A urinary tract infection is an infection of your urinary system, which consists of the kidneys, ureters, bladder and urethra. Although infections generally involve the lower urinary tract – the bladder and urethra, any part of the system is subject to infection. An infection limited to the bladder can be very painful and annoying, but severe consequences can occur if the infection spreads to the kidneys.
Women are more subject to urinary tract infections than men, but precautions can be taken to reduce your risk of developing one altogether.
Antibiotics are the typical treatment for urinary tract infections.
A urinary tract infection can be present without noticeable signs or symptoms. However, when symptoms are present they may include:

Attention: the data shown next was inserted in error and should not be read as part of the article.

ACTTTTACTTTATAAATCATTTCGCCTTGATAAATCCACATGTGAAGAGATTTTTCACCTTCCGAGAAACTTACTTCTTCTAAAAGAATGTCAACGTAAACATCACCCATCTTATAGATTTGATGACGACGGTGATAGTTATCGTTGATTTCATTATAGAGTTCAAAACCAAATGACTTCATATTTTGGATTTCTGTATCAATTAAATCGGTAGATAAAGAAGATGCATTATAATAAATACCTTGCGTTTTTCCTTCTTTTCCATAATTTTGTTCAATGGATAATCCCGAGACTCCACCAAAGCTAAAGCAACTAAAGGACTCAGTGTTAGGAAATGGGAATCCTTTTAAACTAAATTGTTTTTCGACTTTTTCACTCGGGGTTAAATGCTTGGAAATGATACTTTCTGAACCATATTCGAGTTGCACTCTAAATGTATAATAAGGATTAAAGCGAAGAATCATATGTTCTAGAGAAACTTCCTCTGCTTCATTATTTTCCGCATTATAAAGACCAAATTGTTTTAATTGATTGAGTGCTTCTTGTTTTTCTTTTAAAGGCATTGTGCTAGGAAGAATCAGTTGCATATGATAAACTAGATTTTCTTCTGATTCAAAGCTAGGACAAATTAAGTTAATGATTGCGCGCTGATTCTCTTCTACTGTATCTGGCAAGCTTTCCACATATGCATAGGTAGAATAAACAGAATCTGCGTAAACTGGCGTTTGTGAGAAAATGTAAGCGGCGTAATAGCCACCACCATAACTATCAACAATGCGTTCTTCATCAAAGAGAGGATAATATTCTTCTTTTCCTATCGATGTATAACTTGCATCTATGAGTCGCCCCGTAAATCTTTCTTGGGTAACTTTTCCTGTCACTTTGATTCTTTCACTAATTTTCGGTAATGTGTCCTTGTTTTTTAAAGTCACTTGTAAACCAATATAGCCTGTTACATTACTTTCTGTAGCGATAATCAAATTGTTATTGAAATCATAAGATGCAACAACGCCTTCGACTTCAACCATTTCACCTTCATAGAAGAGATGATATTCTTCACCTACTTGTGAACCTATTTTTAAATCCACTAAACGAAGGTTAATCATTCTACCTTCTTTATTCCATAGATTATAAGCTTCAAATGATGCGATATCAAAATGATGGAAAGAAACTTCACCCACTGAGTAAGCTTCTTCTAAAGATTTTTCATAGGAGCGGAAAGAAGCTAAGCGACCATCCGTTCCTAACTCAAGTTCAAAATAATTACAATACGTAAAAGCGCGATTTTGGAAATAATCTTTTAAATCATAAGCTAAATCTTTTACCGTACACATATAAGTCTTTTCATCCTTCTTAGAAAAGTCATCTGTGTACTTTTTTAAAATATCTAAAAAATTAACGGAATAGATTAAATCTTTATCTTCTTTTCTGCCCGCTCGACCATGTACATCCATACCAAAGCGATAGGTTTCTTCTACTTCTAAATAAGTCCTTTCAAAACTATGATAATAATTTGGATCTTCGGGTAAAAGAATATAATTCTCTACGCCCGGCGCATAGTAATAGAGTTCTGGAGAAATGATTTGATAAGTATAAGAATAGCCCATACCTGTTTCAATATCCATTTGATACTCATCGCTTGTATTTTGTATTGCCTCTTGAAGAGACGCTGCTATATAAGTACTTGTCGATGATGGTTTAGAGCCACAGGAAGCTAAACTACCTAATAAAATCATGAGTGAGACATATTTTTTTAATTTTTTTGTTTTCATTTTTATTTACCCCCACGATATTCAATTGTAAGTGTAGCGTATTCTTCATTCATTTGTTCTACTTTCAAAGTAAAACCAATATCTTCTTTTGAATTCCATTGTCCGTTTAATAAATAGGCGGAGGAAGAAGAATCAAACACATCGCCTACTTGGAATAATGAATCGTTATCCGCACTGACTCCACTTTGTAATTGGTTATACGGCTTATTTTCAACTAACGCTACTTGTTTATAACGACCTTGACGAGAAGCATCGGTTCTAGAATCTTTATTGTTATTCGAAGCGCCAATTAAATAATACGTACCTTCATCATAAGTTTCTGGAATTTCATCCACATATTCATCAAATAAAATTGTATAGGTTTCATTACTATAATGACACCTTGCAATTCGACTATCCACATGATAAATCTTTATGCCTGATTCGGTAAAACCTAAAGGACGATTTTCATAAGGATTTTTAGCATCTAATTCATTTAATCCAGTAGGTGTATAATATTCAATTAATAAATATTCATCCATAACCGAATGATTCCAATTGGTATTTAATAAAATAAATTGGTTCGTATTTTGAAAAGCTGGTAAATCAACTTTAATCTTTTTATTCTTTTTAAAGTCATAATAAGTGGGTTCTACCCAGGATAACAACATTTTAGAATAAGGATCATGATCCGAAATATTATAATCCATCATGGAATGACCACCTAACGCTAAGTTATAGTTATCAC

- A strong, persistent urge to urinate
- A burning sensation when urinating
- Passing frequent, small amounts of urine
- Urine that appears cloudy
- Bright pink or cola colored urine – sign of blood in the urine
- Strong smelling urine
- Pelvic pain – in women
- Rectal pain – in men
Symptoms vary depending on where the infection lies within the urinary tract.
Urinary tract infections (UTI) typically occur when bacteria enters the urinary tract through the urethra and then multiply in the bladder, which can further develop throughout the entire urinary system.